HOPES for a growing recovery in the UK economy were dented yesterday by two data releases that exposed weak lending rates and another contraction in the country’s manufacturing sector.
Consumer credit and mortgage lending both unexpectedly sank in August, according to figures from the Bank of England, dipping by £134m and £276m respectively.
Total lending suffered its steepest drop since the summer of 2010.
The figures “suggest that the introduction of the Funding for Lending Scheme (FLS) has not produced significant immediate results in improving the growth or price of credit to households and businesses,” said Citi economist Michael Saunders.
“Overall lending to individuals fell by £0.4bn month-on-month in August, and the annualised growth rate over the last three months is zero – matching the record low in early 2010.”
The Bank denied that the FLS had begun disappointingly. “Early indications suggest the FLS is having an impact, but it is unrealistic to expect to see that in lending figures for August,” a spokesperson said.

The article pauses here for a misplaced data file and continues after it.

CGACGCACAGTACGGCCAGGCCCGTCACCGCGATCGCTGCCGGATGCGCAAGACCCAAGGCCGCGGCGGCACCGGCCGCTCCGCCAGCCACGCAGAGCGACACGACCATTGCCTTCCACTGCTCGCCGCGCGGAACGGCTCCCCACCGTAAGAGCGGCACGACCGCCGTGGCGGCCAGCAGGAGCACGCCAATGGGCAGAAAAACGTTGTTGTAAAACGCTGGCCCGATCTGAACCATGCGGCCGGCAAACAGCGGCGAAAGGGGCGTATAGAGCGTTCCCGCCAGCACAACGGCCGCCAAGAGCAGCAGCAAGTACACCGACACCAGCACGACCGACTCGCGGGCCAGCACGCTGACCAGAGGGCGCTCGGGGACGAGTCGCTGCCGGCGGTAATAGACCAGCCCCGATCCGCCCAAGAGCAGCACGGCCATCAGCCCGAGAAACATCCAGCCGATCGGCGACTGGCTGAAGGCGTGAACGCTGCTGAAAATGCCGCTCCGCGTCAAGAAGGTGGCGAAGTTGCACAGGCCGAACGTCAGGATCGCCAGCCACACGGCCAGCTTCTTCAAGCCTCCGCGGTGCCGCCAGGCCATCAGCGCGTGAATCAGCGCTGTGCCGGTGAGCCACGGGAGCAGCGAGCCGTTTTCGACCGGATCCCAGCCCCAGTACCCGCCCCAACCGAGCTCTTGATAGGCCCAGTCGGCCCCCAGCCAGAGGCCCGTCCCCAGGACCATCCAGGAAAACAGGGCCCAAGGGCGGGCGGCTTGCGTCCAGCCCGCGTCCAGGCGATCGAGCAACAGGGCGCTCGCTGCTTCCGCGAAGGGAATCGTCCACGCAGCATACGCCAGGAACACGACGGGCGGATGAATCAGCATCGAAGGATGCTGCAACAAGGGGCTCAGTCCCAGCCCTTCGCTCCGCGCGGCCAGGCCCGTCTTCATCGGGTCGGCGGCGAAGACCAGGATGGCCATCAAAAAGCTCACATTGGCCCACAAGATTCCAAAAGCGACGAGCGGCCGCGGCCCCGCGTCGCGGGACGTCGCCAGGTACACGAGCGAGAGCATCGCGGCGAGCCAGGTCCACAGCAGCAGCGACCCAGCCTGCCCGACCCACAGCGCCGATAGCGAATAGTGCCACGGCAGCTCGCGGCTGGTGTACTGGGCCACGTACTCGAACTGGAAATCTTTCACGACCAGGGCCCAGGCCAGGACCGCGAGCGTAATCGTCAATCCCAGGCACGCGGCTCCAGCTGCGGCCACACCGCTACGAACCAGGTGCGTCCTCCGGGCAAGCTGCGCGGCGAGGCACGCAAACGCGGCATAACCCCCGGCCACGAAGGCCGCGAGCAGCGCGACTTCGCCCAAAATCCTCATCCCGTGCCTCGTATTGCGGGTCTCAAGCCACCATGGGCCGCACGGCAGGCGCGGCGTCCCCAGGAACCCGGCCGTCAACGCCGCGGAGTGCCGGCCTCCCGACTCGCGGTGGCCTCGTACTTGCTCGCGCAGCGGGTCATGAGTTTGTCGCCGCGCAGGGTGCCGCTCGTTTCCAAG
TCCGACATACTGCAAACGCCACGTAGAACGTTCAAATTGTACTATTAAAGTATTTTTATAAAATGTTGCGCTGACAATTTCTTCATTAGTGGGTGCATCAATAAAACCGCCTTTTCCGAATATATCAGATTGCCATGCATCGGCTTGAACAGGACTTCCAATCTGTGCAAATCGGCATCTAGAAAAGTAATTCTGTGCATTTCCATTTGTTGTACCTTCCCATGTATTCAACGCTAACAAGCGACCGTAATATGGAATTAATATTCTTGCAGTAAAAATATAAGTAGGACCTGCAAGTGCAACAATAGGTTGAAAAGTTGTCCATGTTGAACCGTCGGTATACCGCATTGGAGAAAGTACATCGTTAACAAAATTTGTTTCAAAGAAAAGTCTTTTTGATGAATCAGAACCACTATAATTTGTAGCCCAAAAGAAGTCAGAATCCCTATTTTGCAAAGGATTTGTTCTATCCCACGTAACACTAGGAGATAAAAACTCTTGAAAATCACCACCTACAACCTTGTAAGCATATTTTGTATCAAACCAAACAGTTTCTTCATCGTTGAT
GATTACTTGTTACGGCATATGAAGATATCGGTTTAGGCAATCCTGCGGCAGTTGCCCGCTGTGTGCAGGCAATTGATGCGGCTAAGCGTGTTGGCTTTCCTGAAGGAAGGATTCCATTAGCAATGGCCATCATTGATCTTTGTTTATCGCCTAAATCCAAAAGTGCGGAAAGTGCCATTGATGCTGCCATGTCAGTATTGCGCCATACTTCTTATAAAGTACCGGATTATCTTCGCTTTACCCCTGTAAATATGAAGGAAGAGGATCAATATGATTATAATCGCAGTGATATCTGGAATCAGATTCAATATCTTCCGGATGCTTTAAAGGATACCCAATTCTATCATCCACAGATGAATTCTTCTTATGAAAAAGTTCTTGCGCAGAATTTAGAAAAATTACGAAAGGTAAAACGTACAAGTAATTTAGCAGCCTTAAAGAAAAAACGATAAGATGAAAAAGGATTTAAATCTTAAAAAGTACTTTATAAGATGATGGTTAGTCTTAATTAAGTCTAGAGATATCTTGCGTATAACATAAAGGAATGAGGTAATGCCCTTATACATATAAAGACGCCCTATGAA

Yet the figures will nonetheless worry chancellor George Osborne, along with more bearish data over the UK’s economic prospects.
Britain’s recent manufacturing decline worsened in September, according to a widely-regarded business survey conducted by research firm Markit. The group’s latest purchasing managers’ index (PMI) sank to 48.4 from 49.6 in August. Figures below 50 indicate contraction, and September was the fifth consecutive month of economic decline in the factory industry.